World War I Comes Home

I had heard the old Jackson High School was going to be torn down, so I wanted to see if they had started demolition yet. While there, I wandered around in City Cemetery, which is in front of the school. I was looking for graves of servicemen for a possible Memorial Day post. I found plenty there and in Russell Cemetery, but this happened to be the first I researched. It stopped me in my tracks. I’ll save the others for later. Click on the photos to make them larger.

From Page 4 of the October 16, 1918 Southeast Missourian:

Yesterday afternoon, perhaps more forcibly than ever before, the fact that we are in war was brought to the mind of the citizens of Jackson when two caskets, each draped with old glory, were taken from the Iron Mountain train at the same time. As if a hush had fallen over the city, all was still, and the large crowd assembled stood about in respectful silence.

The body of Ralph (Ray) Medley was taken to the home of his parents, Mr. and Mrs. Charles P. Medley, south of the city, and was in charge of Maple Stevenson, the death soldier’s comrade in training camp. the other body, that of Arthur Winter, which was in charge of a sergeant from Fort Grady, Mich., was taken to the city cemetery, and was given a military funeral by the Jackson Home Guard, the first military funeral seen in Jackson by the present generation….

A splendid young man

The funeral of Ralph Medley was held today at 9:30 at the city cemetery, and the attendance was a large one. A mound of flowers also marks the last resting place of this young man, who gave his life to his country. Ray was a splendid young man, quiet and unassuming, a true farmer boy who combined hard work with a good education, and by this combination had begun to make a success as a farmer, when the call to arms came, and he began to fit himself for the service, only to be laid low by the dread disease now sweeping over the land.

Arthur G. Otto Winter

I didn’t know to look for Arthur G. Otto Winter’s stone, but I did find two stories about him in The Missourian.

October 12, 1918: Otto Winter, one of the young men in the army from this city, died at Fort Grady, near Sault Sainte Marie, Mich., yesterday afternoon, the influenza and pneumonia causing his death. He was sick only a few days. Otto was about (…) years old and was the son of Mr. and Mrs. Gottfried Winter, both of whom are dead. One sister, Mrs. Laura Winter, lives here and another, Mrs. Ben Pletl, at Cape Girardeau. Other relatives live in Perry county, from whence the family came to this city some twenty years ago.
The young man was sent into training camp from the county during the summer months and was a private in Company A, 18th Battalion of Infantry, stationed in the fort above given. He was an employe of the milling company here from the time he was old enough to fill a position until his entrainment for camp.

October 16, 1918: (from the story above about two Jackson boys coming home): Rev. W.G. Langehennig of the Lutheran church officiated at the grave, and at the conclusion of the short ceremony, bugler Lail stepped up and sounded taps, while the men of the home guard stood at “parade rest” with bowed heads. The floral offerings were profuse and beautiful, showing that the citizens of Jackson know how to honor their soldier dead, even if they occupied a lowly station in life, like Arthur Winter, who was a day laborer before his entry into the army. Tthe flag in the courthouse yard was at half mast during the funeral.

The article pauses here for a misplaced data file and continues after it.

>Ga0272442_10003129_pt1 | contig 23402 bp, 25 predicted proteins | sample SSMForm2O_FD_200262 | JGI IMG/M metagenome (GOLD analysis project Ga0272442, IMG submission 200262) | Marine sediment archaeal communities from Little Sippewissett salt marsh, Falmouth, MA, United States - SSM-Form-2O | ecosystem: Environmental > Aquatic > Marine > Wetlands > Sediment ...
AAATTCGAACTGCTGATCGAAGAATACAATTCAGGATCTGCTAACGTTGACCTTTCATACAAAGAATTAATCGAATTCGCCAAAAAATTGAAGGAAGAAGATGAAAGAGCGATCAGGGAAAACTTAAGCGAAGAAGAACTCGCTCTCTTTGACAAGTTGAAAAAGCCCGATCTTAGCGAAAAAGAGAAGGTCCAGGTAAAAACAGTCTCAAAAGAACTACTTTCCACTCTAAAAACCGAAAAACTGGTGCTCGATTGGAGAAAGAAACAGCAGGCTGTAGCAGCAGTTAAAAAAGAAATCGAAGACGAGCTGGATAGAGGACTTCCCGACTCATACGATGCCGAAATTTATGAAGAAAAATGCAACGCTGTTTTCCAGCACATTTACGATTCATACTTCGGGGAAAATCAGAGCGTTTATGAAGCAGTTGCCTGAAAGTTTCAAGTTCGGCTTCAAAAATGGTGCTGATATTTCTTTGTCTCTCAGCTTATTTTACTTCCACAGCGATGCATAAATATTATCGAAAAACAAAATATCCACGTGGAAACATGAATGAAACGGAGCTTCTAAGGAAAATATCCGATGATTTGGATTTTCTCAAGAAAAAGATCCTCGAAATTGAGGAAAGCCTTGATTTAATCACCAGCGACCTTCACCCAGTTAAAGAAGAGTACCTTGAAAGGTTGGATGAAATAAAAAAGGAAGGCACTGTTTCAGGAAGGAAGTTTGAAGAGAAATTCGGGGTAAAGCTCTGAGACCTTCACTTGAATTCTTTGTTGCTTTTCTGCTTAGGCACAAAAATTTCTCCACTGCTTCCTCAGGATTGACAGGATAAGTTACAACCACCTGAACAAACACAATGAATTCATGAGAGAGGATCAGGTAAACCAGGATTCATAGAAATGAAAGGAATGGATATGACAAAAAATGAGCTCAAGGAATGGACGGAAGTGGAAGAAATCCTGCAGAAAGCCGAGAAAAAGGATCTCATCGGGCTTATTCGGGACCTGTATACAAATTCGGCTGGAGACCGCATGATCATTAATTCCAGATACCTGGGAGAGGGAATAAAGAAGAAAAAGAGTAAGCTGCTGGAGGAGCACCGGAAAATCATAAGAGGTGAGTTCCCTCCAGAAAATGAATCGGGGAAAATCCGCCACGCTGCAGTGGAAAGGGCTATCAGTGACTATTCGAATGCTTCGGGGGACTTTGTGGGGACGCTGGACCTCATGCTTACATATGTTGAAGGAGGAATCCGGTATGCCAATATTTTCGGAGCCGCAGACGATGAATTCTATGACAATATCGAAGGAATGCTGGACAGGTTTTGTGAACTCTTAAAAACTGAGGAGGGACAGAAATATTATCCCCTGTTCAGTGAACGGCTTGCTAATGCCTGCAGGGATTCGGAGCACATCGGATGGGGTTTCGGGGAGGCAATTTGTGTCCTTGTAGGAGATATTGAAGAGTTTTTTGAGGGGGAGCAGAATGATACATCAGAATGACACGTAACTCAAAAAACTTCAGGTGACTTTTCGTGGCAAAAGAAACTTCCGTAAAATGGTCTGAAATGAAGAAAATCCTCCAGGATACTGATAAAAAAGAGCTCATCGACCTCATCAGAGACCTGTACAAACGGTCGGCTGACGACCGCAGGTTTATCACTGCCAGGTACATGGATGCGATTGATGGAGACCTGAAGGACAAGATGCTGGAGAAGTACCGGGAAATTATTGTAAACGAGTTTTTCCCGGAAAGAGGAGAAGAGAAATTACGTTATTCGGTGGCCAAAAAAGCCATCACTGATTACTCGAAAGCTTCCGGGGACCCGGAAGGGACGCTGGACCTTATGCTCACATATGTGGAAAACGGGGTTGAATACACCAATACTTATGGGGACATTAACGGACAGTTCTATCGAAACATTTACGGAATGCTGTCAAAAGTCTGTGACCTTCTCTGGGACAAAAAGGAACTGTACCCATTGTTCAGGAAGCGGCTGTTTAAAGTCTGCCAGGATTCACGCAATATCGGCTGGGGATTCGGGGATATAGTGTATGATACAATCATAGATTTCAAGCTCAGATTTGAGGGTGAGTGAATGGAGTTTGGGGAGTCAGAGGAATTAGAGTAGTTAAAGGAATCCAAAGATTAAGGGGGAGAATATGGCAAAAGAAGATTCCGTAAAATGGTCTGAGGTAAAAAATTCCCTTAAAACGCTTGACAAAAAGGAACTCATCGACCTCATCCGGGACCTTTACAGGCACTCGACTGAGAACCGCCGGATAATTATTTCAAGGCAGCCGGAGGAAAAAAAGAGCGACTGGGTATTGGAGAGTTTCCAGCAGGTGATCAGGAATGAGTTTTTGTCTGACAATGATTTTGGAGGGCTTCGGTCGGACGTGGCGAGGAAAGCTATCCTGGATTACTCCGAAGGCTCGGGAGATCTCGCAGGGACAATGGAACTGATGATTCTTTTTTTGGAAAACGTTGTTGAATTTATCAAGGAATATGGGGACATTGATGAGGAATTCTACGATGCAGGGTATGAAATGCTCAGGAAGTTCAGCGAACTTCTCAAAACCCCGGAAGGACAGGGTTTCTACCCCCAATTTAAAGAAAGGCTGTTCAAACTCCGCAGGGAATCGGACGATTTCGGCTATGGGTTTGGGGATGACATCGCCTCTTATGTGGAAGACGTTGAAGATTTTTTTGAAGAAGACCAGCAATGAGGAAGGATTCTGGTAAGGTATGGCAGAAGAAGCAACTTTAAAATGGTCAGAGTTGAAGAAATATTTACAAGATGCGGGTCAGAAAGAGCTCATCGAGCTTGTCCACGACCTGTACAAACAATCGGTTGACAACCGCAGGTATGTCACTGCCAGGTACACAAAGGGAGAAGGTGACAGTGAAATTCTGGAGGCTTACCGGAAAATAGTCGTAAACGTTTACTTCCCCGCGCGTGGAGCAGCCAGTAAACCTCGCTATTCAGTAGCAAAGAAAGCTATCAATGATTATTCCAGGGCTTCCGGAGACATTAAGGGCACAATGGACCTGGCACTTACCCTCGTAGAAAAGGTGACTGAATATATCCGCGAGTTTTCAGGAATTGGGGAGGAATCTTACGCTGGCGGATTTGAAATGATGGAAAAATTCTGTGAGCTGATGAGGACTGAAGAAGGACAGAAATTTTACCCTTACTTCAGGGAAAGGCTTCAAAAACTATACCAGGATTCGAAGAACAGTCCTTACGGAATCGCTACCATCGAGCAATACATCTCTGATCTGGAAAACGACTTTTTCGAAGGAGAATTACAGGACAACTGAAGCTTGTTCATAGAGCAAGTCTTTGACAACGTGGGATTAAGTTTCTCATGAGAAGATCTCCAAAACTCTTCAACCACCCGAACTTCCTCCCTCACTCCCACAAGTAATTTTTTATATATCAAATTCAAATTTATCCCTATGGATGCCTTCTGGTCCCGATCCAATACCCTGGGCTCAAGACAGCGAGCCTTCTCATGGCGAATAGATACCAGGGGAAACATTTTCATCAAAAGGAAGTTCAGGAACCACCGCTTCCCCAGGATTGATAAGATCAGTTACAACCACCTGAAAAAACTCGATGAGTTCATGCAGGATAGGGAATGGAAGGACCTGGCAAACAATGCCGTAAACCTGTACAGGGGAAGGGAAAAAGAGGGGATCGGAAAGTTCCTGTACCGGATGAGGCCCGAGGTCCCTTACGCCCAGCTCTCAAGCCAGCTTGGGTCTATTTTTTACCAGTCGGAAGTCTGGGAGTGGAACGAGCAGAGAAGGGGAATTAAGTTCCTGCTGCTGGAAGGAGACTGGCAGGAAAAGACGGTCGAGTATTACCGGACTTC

Brookside War Memorial

Brookside War Memorial 10-11-2014On one of my trips to Wib’s BBQ, I finally stopped to visit the Brookside Park Memorial to Veterans of All Wars, sponsored by the Jackson Memorial Veterans of Foreign Wars Post 10495 and the American Legion and their auxiliaries.

If I had been thinking, I’d have queued this up to run on December 7 to remember Pearl Harbor.

In a way, though, it is fitting that it didn’t run on that date. Since we have men and women in harms way all over the world every day, it’s appropriate not to pick a “special” day to recognize them and their families. We should remember them EVERY day.

I’ll break the photos into galleries by conflict. Click on the photos to make them larger, then use your arrow keys to move through the images.

I have to admit I’m a little confused at how the names were selected. I tried to cross reference some with The Missourian’s book, Heartland Heroes – A Tribute to Korean and Vietnam Veterans, and found names on the memorial wall that weren’t in the book and vice versa.

Approach to memorial

Revolutionary through Civil War

World War I

Brookside War Memorial 10-11-2014

World War II

Korean War

Vietnam War

Desert Storm

Brookside War Memorial 10-11-2014

Active Service

 Panorama of Memorial Wall

Brookside War Memorial 10-11-2014This is a panorama created from six individual frames merged into one image by Photoshop. A couple of frames didn’t match up exactly, but it will give you a feeling for the overall scope of the memorial.

Let’s hope it doesn’t need to be expanded any time soon.

Altenthal-Joerns Post 158

Altenthal-Joerns Post 158 - 04-15-2014Stories that you think are going to be so simple often turn out to have mysteries. While researching something else recently, I saw a brief about a local serviceman’s body being shipped home from France during World War I. I recognized the name as being on the Altenthal-Joerns American Legion Post 158 in Jackson.

Which name is right?

Cape County Courthouse World War I memorial Jackson MO 03-17-2010When I Googled Altenthal, a couple of Missourian stories about the WW I memorial at the Jackson Courthouse popped up. Both of them listed the war dead, including Clarence Altenthal and Clark A. Joernes.

“JoernEs?”

Thinking maybe The Missourian made a typo in the first story that was picked up in a follow-up, I dug out photos I had taken of the memorial and confirmed that the paper was right: it WAS spelled with an “e.”

Front page story uses “Joernes”

Altenthal-Joerns Post 158 - 04-15-2014The April 3, 1919, Missourian had a Page 3 story headlined, “Oklahoma Woman Asks About Boy Killed in War.”